However, the passing of time is emphasized through the juxtaposing of the siblings as children and siblings as adults. When at the dining table with their father, Royal Tenenbaum (Gene Hackman), the children are placed at one end of the table and Royal at another. Margot, Richie and Chas are placed between candelabras, foreshadowing the later distancing of the Tenenbaum children. Returning to this table with the children as adults, no one is on the opposite end of the table; Royal has no one to look back to, with the memory of the earlier scene left in a ghostly reminder through the candelabras.
Anderson continues this motif of characters framing other characters and places in Moonrise Kingdom. The first shot of the film begins with a frame-within-frame image, with the framed painting of Suzy Bishop’s house in New Penzance establishing the theme of memory present in Anderson’s work. As we watch the film, we see a mirroring between Sam and Suzy. Both do not want to remember their home life and use creative means in order to escape: Suzy uses her books and Sam uses his camp tools. By the time the film comes to its conclusion, Anderson mirrors the opening frame-within-a-frame shot by focusing on Sam’s painting of the cove that they call Moonrise Kingdom. Like with Rushmore, the place where the memories of the protagonists exist is used as the title of the film; these are shared memories preserved in fiction.
Sam’s painting is framed by the room that surrounds it, which is framed by the camera; this style of shot connotes Sam and Suzy’s attempt at preserving their memories of Moonrise Kingdom. Like their island’s fictional name, the transferal of memory to a framed painting signifies the death of that memory in the minds of its owners, yet, for the observing strangers, it lives on. The director does not finish this motif of shared memories with the painting, either, and, instead, finishes the film with a dedication to his partner. The fictional memories merge with the real memories of the film’s creator, as Moonrise Kingdom-the film serves the same purpose as ‘Moonrise Kingdom’-the painting and fictional place, both attempting to immortalize a memory through a physical form, turning it into a shared experience.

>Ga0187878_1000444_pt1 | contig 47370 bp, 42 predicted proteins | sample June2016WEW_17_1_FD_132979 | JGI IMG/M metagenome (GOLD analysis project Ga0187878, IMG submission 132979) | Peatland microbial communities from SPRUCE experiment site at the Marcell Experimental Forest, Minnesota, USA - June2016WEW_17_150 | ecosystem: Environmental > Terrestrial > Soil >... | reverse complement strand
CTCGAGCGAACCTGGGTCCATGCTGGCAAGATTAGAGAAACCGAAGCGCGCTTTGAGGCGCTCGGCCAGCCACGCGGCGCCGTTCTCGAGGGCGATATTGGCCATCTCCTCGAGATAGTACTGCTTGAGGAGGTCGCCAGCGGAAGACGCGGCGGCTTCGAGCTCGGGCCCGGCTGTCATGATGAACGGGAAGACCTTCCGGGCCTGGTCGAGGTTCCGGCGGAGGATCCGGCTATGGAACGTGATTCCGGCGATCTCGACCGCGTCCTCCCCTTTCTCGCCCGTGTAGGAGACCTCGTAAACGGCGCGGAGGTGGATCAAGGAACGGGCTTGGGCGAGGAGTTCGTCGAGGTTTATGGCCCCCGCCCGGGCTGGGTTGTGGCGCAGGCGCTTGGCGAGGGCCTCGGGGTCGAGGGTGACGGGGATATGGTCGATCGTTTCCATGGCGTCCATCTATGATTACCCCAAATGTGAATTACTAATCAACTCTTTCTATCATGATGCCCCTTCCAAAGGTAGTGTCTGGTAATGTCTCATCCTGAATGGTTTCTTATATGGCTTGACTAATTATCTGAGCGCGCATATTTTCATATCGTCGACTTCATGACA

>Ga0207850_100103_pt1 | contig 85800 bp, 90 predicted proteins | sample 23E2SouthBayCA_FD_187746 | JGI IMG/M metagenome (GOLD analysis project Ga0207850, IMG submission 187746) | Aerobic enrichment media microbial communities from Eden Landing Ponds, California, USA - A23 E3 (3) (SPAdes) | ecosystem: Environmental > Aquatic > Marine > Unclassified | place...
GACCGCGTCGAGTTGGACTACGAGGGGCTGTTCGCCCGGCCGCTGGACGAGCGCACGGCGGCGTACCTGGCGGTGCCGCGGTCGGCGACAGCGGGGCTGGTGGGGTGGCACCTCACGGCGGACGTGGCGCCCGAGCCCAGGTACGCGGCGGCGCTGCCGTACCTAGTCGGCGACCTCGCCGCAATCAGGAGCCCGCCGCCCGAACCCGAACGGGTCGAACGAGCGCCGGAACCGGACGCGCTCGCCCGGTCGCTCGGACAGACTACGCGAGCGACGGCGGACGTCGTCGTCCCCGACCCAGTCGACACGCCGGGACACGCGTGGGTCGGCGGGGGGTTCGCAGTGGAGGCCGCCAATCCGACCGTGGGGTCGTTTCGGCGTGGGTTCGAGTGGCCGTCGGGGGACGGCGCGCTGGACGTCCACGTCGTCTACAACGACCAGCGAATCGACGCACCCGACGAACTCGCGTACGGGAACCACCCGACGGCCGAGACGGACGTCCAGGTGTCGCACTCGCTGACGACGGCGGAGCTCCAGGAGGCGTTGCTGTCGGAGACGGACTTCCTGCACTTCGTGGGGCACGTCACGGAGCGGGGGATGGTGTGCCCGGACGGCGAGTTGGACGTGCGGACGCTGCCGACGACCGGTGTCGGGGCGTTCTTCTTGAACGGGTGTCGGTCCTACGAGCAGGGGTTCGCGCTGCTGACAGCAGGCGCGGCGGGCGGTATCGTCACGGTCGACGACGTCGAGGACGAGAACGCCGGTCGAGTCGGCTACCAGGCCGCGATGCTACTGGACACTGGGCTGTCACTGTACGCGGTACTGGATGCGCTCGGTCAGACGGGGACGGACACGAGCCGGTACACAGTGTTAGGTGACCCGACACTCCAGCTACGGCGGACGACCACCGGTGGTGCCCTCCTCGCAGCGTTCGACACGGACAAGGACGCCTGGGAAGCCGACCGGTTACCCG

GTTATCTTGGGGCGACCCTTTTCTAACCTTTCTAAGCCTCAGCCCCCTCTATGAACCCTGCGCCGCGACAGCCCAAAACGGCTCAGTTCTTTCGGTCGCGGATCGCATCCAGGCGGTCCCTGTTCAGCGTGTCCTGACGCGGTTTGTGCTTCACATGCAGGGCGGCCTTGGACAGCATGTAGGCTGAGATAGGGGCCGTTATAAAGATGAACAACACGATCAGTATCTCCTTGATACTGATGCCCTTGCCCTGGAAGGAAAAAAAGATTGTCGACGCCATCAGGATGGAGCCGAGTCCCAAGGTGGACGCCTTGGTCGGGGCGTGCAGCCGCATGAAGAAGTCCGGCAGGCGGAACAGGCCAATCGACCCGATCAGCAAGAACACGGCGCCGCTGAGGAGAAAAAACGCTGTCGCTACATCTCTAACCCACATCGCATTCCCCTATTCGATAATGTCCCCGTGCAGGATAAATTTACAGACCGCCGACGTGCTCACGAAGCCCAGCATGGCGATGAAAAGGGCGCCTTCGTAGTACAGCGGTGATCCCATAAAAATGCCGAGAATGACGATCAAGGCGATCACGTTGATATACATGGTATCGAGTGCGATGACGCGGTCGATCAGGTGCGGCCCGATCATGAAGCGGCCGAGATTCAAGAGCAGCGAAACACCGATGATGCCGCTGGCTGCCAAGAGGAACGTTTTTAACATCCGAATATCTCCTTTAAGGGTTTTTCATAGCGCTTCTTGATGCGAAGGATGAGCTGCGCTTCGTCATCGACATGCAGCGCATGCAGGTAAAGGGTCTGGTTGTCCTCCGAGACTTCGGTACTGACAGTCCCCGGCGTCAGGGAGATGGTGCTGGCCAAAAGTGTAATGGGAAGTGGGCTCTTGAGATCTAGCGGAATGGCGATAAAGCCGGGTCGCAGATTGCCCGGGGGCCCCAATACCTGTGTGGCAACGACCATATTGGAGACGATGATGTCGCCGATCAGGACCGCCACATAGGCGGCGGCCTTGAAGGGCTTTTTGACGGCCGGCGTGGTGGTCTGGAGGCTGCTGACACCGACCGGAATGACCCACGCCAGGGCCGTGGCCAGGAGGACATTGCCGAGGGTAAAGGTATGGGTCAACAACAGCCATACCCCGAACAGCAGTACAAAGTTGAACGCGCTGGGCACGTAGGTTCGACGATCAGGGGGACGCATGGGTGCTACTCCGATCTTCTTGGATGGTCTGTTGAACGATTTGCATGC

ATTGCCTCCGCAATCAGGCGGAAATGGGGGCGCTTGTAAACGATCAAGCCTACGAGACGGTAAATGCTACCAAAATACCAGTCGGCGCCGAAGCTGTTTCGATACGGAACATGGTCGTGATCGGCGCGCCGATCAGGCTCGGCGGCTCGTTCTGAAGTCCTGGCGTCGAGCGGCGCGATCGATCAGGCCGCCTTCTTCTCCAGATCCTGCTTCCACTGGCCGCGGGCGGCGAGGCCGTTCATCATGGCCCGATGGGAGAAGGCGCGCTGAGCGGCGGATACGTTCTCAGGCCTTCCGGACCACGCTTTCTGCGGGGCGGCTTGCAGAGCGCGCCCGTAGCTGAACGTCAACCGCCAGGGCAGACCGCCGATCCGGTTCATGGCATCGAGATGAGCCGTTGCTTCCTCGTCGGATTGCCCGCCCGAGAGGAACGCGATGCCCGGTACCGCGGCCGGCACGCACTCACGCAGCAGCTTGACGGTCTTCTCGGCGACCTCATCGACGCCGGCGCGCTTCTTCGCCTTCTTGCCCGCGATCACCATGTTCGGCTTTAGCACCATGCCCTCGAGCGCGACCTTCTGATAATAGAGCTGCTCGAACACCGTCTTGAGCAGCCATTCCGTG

It’s in The Grand Budapest Hotel that Anderson uses the frame-within-a-frame shots least sparingly. From the recurring theme of framed paintings, lampshades framing villains, windows framing heroes, and boxes from Mendl’s bakery capturing Zero (Tony Revolori) and Agatha (Saoirse Ronan), the paintings and windows these characters are framed within are Anderson’s own versions of the memories Cornell captures in his boxes. One reason for the surge in Anderson’s use of frames-within-frames in The Grand Budapest Hotel is because the whole film is submerged in memory, namely, the memory of Mr. Moustafa (F. Murray Abraham). As Joseph Cornell’s boxes have been described, The Grand Budapest Hotel is both a series of stories within stories – much like Sam’s painting in Moonrise Kingdom – but also a representation of “the longing for something that happened long ago and far away,” as represented through the director’s choice of framing.
Anderson has long been criticized for valuing style over substance, yet the Cornell-esque memory boxes he creates establish that this is not true. The director’s frames characters within an already intricately-planned frame showcases the same dichotomy Cornell presented in his boxes. On the one hand, they are both turning something fleeting into a piece of art, but, at the same time, each of his characters are either trapped inside memories that can no longer be lived: such as Max Fischer and Mr. Moustafa, or, like Suzy and Sam or Richie Tenenbaum, left with physical representations rather than the real thing.